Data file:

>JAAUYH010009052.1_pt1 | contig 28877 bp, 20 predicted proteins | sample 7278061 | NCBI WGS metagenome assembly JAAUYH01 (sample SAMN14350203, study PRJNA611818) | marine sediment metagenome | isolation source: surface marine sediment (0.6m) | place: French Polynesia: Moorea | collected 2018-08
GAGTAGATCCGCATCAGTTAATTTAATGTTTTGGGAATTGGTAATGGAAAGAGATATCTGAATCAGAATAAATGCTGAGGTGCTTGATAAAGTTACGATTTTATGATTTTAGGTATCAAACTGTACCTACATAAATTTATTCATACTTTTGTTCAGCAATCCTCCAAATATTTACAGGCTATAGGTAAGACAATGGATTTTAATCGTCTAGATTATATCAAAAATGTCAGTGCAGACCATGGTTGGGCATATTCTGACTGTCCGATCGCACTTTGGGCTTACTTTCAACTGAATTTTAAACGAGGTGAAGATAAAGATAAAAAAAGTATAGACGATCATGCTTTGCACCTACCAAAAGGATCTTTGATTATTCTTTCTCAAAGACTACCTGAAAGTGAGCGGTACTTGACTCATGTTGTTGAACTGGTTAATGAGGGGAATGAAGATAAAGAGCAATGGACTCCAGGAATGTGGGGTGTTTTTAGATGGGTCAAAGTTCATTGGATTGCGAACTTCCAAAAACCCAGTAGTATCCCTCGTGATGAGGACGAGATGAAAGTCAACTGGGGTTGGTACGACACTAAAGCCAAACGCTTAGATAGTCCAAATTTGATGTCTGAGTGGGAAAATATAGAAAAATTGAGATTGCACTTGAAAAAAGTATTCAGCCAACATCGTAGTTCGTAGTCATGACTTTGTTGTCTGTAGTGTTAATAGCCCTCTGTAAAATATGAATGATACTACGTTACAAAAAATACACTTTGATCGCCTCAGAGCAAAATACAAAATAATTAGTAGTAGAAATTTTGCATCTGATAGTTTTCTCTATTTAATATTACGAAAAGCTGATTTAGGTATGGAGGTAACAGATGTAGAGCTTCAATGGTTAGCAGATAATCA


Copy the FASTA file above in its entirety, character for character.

>JAAUYH010009052.1_pt1 | contig 28877 bp, 20 predicted proteins | sample 7278061 | NCBI WGS metagenome assembly JAAUYH01 (sample SAMN14350203, study PRJNA611818) | marine sediment metagenome | isolation source: surface marine sediment (0.6m) | place: French Polynesia: Moorea | collected 2018-08
GAGTAGATCCGCATCAGTTAATTTAATGTTTTGGGAATTGGTAATGGAAAGAGATATCTGAATCAGAATAAATGCTGAGGTGCTTGATAAAGTTACGATTTTATGATTTTAGGTATCAAACTGTACCTACATAAATTTATTCATACTTTTGTTCAGCAATCCTCCAAATATTTACAGGCTATAGGTAAGACAATGGATTTTAATCGTCTAGATTATATCAAAAATGTCAGTGCAGACCATGGTTGGGCATATTCTGACTGTCCGATCGCACTTTGGGCTTACTTTCAACTGAATTTTAAACGAGGTGAAGATAAAGATAAAAAAAGTATAGACGATCATGCTTTGCACCTACCAAAAGGATCTTTGATTATTCTTTCTCAAAGACTACCTGAAAGTGAGCGGTACTTGACTCATGTTGTTGAACTGGTTAATGAGGGGAATGAAGATAAAGAGCAATGGACTCCAGGAATGTGGGGTGTTTTTAGATGGGTCAAAGTTCATTGGATTGCGAACTTCCAAAAACCCAGTAGTATCCCTCGTGATGAGGACGAGATGAAAGTCAACTGGGGTTGGTACGACACTAAAGCCAAACGCTTAGATAGTCCAAATTTGATGTCTGAGTGGGAAAATATAGAAAAATTGAGATTGCACTTGAAAAAAGTATTCAGCCAACATCGTAGTTCGTAGTCATGACTTTGTTGTCTGTAGTGTTAATAGCCCTCTGTAAAATATGAATGATACTACGTTACAAAAAATACACTTTGATCGCCTCAGAGCAAAATACAAAATAATTAGTAGTAGAAATTTTGCATCTGATAGTTTTCTCTATTTAATATTACGAAAAGCTGATTTAGGTATGGAGGTAACAGATGTAGAGCTTCAATGGTTAGCAGATAATCA